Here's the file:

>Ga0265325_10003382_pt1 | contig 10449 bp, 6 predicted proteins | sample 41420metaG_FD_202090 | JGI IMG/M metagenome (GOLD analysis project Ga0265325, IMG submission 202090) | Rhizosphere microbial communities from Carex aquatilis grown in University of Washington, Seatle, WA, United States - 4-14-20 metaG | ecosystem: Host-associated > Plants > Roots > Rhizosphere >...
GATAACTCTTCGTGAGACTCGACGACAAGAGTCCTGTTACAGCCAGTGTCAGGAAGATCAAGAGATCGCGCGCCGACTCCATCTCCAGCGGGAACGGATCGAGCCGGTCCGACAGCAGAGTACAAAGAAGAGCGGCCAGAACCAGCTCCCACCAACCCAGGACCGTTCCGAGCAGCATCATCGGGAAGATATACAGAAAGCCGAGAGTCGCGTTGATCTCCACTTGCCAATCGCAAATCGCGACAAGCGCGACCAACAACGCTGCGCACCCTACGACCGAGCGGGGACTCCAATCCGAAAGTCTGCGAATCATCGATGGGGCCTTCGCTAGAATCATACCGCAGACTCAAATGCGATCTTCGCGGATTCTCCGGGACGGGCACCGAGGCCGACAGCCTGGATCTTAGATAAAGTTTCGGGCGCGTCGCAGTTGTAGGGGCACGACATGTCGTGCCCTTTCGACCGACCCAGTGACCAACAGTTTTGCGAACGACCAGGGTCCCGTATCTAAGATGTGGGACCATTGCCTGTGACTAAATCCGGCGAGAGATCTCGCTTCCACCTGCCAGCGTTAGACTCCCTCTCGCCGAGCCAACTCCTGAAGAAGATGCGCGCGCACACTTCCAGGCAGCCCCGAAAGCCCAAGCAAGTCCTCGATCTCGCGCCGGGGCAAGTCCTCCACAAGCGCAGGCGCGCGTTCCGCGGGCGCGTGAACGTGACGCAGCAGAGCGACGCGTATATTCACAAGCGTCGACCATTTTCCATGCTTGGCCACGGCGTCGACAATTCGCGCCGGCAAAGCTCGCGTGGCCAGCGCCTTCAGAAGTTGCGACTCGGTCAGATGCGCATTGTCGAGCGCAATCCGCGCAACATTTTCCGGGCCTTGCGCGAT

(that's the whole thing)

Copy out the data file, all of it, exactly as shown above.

>Ga0265325_10003382_pt1 | contig 10449 bp, 6 predicted proteins | sample 41420metaG_FD_202090 | JGI IMG/M metagenome (GOLD analysis project Ga0265325, IMG submission 202090) | Rhizosphere microbial communities from Carex aquatilis grown in University of Washington, Seatle, WA, United States - 4-14-20 metaG | ecosystem: Host-associated > Plants > Roots > Rhizosphere >...
GATAACTCTTCGTGAGACTCGACGACAAGAGTCCTGTTACAGCCAGTGTCAGGAAGATCAAGAGATCGCGCGCCGACTCCATCTCCAGCGGGAACGGATCGAGCCGGTCCGACAGCAGAGTACAAAGAAGAGCGGCCAGAACCAGCTCCCACCAACCCAGGACCGTTCCGAGCAGCATCATCGGGAAGATATACAGAAAGCCGAGAGTCGCGTTGATCTCCACTTGCCAATCGCAAATCGCGACAAGCGCGACCAACAACGCTGCGCACCCTACGACCGAGCGGGGACTCCAATCCGAAAGTCTGCGAATCATCGATGGGGCCTTCGCTAGAATCATACCGCAGACTCAAATGCGATCTTCGCGGATTCTCCGGGACGGGCACCGAGGCCGACAGCCTGGATCTTAGATAAAGTTTCGGGCGCGTCGCAGTTGTAGGGGCACGACATGTCGTGCCCTTTCGACCGACCCAGTGACCAACAGTTTTGCGAACGACCAGGGTCCCGTATCTAAGATGTGGGACCATTGCCTGTGACTAAATCCGGCGAGAGATCTCGCTTCCACCTGCCAGCGTTAGACTCCCTCTCGCCGAGCCAACTCCTGAAGAAGATGCGCGCGCACACTTCCAGGCAGCCCCGAAAGCCCAAGCAAGTCCTCGATCTCGCGCCGGGGCAAGTCCTCCACAAGCGCAGGCGCGCGTTCCGCGGGCGCGTGAACGTGACGCAGCAGAGCGACGCGTATATTCACAAGCGTCGACCATTTTCCATGCTTGGCCACGGCGTCGACAATTCGCGCCGGCAAAGCTCGCGTGGCCAGCGCCTTCAGAAGTTGCGACTCGGTCAGATGCGCATTGTCGAGCGCAATCCGCGCAACATTTTCCGGGCCTTGCGCGAT